Solicitor Gerald Kean has taken defamation proceedings over a newspaper article which he says wrongly and maliciously linked him to gangland crime.
Mr Kean told a jury at the High Court he was "shell-shocked" by the front page article about a visit by members of the Criminal Assets Bureau to his Dublin office three years ago.
He has sued for defamation over the Irish Daily Star article on 11 March 2016 which was labelled "exclusive" and headlined "Kean caught up in CAB probe".
The sub-headline on the front page article said "Gardaí call to office of 'celebrity solicitor' for file".
The story said "sources said officers were looking for paperwork relating to the sale or purchase of a house linked to the Kinahan gang".
Another two pages inside the newspaper said: "as part of their probe into the Kinahan cartel, gardaí obtained judicial permission to search 12 homes and seven businesses, including Mr Kean's office".
It also said "it is understood Mr Kean fully co-operated with the gardaí who called to his office".
The article was published a day after two CAB officers called to his premises at Upper Pembroke Street, Dublin.
The solicitor has sued Independent Star Ltd, and the claims are denied.
The newspaper denies the article was defamatory and denies that it meant what Mr Kean claims.
In the witness box today Gerald Kean said there was no raid or search of his premises by CAB. He said his office represents several gardaí, including CAB members, and, when two members of CAB called to his office that day, he assumed they might be potential new clients.
He said, following a "lovely" conversation with the two about a range of matters including his late father, who was a garda, they asked him for any documents concerning a house purchase by a Dublin man, Sean McGovern.
Mr McGovern was described in the newspaper article as aged in his 30s and a business partner of Liam Byrne, who was shot and wounded during an incident at Dublin's Regency Hotel when David Byrne was shot dead.
The article said the homes of Mr McGovern and of Liam Byrne were raided earlier the same day, 10 March 2016.
The article also said gardaí took away documents from Mr Kean's office concerning the sale or purchase of a property at Kildare Road, Crumlin.
Mr Kean said he was unaware himself of the house purchase matter but another solicitor in his office told him she had acted in that matter and procured the relevant documents for the CAB officers.
Because the officers had a warrant, that meant, despite confidentiality obligations as a solicitor, the documents must be provided, he said.
At his Co Wicklow home that night, he was watching a football match when he was contacted several times by phone by journalists with the Star.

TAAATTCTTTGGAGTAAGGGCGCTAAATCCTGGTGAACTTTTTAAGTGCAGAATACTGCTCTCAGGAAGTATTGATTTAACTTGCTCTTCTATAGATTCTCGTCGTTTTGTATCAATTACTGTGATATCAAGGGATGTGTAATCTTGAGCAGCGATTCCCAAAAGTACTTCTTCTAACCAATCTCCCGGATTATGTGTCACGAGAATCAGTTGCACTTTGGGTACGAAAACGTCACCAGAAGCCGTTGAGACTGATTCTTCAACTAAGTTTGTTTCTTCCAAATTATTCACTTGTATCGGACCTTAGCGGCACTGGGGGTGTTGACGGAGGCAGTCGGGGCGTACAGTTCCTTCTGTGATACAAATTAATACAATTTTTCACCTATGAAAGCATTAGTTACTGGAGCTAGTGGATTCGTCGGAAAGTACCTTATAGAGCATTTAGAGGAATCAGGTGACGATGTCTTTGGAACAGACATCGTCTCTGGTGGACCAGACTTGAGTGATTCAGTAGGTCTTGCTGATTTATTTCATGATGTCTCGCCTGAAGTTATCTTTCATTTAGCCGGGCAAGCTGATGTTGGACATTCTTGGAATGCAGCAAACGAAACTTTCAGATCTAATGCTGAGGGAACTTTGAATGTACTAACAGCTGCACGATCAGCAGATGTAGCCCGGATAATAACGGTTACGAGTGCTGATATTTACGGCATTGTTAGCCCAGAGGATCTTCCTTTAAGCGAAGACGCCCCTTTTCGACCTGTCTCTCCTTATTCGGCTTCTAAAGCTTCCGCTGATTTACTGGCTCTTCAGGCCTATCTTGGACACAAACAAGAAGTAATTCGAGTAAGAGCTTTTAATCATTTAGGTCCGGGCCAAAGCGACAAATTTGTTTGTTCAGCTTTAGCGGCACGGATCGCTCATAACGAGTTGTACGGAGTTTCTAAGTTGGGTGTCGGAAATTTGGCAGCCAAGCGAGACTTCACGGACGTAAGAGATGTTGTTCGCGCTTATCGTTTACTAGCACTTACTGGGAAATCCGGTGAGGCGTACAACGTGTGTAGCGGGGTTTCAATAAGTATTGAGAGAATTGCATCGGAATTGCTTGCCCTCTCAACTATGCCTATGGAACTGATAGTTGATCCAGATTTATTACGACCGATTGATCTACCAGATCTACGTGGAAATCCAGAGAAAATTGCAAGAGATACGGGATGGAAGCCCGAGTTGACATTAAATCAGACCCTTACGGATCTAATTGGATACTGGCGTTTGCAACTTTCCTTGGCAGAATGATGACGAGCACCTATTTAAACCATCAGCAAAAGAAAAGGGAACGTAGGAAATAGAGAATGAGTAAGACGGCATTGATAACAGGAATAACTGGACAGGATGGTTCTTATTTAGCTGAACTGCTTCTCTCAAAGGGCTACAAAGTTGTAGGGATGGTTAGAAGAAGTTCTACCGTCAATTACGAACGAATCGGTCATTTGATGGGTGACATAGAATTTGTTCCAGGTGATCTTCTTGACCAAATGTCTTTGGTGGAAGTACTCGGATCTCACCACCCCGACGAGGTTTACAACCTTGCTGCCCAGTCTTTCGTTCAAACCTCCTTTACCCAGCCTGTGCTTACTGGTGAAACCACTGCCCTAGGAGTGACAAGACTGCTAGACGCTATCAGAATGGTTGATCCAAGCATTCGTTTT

He may have used an "expletive" when he "very abruptly", in reply to a specific question from a journalist, said there was no "raid" on his office and had not answered further calls and texts.
He was "shell-shocked" and "absolutely devastated" when, while later watching an item about the following day's newspapers headlines on the Virgin Media 'Tonight' show, he learned the CAB visit was the subject of a front page article in the Irish Daily Star.
Because he knew he would be unable to sleep, he drove to Dublin in the early hours seeking a copy of the newspaper. When he read the full article, he was horrified and went to the office of solicitor Simon McAleese about it.
He said he was was very concerned how people, particularly his daughter, but also various charities and businesses with whom he is involved, would react to the article and whether they would believe he had no involvement in relation to the matters CAB was investigating.
"I was genuinely very upset and very hurt and I really feared how I would recover from this," he said.
Outlining the case for Mr Kean, Senior Counsel Jim O'Callaghan urged the jury to award "very significant" damages, including aggravated damages, due to the "viciousness" of this "defamatory attack".
He said the jury may be aware of a very serious murder at the Regency Hotel on 5 February 2016 as that was the most prominent factor leading to a "murderous" feud between the Hutch and Kinahan criminal gangs.
The article referred to CAB getting permission to search 12 homes and seven businesses but the only business named was Mr Kean's and only it got this "extraordinary" treatment in the newspaper, he said.
The newspaper was linking all of the CAB searches together and putting Mr Kean in the same category as those subject of the CAB investigation which is "totally incorrect and unfair" to him, he said.
The article amounted to a "grave defamation" of Mr Kean and meant he knowingly facilitated gangland activity through his profession as a solicitor, he said.
Mr Kean also believes gardaí were the source of the information in the article, counsel added.
The case continues tomorrow before Mr Justice Bernard Barton and a jury.